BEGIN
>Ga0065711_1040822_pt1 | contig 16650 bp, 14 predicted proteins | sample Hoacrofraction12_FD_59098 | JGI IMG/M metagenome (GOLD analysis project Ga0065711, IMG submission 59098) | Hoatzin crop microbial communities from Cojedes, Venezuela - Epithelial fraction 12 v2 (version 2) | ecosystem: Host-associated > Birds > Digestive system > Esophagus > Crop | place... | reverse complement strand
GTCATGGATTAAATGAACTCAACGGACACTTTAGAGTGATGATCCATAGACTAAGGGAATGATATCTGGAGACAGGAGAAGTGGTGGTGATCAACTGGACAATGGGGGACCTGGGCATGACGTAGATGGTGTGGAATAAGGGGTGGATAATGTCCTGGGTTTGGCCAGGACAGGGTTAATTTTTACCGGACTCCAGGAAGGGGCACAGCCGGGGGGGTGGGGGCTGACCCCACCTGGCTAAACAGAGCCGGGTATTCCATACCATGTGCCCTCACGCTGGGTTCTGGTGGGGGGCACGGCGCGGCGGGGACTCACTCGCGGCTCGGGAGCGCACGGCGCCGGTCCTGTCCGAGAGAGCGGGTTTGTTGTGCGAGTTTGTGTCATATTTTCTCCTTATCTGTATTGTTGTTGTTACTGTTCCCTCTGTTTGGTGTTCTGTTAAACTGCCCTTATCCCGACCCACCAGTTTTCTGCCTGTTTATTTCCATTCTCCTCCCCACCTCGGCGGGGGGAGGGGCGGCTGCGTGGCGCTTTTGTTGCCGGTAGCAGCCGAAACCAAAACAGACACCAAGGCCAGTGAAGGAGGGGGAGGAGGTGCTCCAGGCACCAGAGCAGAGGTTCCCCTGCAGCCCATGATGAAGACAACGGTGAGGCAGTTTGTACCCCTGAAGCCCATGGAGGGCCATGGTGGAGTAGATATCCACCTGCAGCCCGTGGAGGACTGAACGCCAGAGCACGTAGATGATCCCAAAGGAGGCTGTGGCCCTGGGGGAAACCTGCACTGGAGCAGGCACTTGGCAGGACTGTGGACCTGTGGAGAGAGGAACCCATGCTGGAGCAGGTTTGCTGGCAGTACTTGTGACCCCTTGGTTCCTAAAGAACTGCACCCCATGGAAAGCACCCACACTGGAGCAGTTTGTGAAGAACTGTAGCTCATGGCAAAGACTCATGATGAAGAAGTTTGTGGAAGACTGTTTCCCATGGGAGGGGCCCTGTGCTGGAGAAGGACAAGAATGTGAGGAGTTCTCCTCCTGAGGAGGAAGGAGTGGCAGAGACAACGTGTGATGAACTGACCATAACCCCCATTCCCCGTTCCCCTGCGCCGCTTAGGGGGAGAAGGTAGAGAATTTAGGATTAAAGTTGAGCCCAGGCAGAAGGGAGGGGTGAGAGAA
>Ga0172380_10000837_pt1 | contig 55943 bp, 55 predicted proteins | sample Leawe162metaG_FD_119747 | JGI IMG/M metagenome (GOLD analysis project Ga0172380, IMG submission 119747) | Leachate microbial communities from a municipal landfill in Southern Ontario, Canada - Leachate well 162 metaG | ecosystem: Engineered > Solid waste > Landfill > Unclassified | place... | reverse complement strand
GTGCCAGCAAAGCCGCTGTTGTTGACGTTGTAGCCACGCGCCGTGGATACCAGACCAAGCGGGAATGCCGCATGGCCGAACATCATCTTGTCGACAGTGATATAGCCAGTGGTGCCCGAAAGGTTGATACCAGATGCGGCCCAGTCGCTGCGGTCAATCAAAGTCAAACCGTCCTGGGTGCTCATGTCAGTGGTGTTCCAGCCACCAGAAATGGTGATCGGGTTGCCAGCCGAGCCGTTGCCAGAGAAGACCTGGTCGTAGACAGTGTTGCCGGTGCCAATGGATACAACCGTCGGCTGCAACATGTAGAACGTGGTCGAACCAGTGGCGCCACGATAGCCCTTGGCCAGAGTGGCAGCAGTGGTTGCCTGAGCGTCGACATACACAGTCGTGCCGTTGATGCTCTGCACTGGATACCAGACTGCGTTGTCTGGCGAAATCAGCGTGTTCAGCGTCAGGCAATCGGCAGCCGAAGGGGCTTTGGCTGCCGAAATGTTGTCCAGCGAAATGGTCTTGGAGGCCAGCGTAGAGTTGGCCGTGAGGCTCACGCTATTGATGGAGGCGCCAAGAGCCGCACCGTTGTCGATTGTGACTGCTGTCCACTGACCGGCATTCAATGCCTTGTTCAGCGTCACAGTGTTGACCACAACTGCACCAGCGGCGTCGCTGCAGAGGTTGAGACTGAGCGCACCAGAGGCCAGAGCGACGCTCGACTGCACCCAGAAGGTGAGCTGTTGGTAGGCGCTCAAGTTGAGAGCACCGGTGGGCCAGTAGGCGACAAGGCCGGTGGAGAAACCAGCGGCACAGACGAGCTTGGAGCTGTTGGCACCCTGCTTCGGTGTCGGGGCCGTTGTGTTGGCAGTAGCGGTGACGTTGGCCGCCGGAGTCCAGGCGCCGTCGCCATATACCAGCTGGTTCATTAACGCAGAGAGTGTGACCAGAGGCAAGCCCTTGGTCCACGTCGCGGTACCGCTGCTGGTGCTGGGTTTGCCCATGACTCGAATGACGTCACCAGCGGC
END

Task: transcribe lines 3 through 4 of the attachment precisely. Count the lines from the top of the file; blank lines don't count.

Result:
>Ga0172380_10000837_pt1 | contig 55943 bp, 55 predicted proteins | sample Leawe162metaG_FD_119747 | JGI IMG/M metagenome (GOLD analysis project Ga0172380, IMG submission 119747) | Leachate microbial communities from a municipal landfill in Southern Ontario, Canada - Leachate well 162 metaG | ecosystem: Engineered > Solid waste > Landfill > Unclassified | place... | reverse complement strand
GTGCCAGCAAAGCCGCTGTTGTTGACGTTGTAGCCACGCGCCGTGGATACCAGACCAAGCGGGAATGCCGCATGGCCGAACATCATCTTGTCGACAGTGATATAGCCAGTGGTGCCCGAAAGGTTGATACCAGATGCGGCCCAGTCGCTGCGGTCAATCAAAGTCAAACCGTCCTGGGTGCTCATGTCAGTGGTGTTCCAGCCACCAGAAATGGTGATCGGGTTGCCAGCCGAGCCGTTGCCAGAGAAGACCTGGTCGTAGACAGTGTTGCCGGTGCCAATGGATACAACCGTCGGCTGCAACATGTAGAACGTGGTCGAACCAGTGGCGCCACGATAGCCCTTGGCCAGAGTGGCAGCAGTGGTTGCCTGAGCGTCGACATACACAGTCGTGCCGTTGATGCTCTGCACTGGATACCAGACTGCGTTGTCTGGCGAAATCAGCGTGTTCAGCGTCAGGCAATCGGCAGCCGAAGGGGCTTTGGCTGCCGAAATGTTGTCCAGCGAAATGGTCTTGGAGGCCAGCGTAGAGTTGGCCGTGAGGCTCACGCTATTGATGGAGGCGCCAAGAGCCGCACCGTTGTCGATTGTGACTGCTGTCCACTGACCGGCATTCAATGCCTTGTTCAGCGTCACAGTGTTGACCACAACTGCACCAGCGGCGTCGCTGCAGAGGTTGAGACTGAGCGCACCAGAGGCCAGAGCGACGCTCGACTGCACCCAGAAGGTGAGCTGTTGGTAGGCGCTCAAGTTGAGAGCACCGGTGGGCCAGTAGGCGACAAGGCCGGTGGAGAAACCAGCGGCACAGACGAGCTTGGAGCTGTTGGCACCCTGCTTCGGTGTCGGGGCCGTTGTGTTGGCAGTAGCGGTGACGTTGGCCGCCGGAGTCCAGGCGCCGTCGCCATATACCAGCTGGTTCATTAACGCAGAGAGTGTGACCAGAGGCAAGCCCTTGGTCCACGTCGCGGTACCGCTGCTGGTGCTGGGTTTGCCCATGACTCGAATGACGTCACCAGCGGC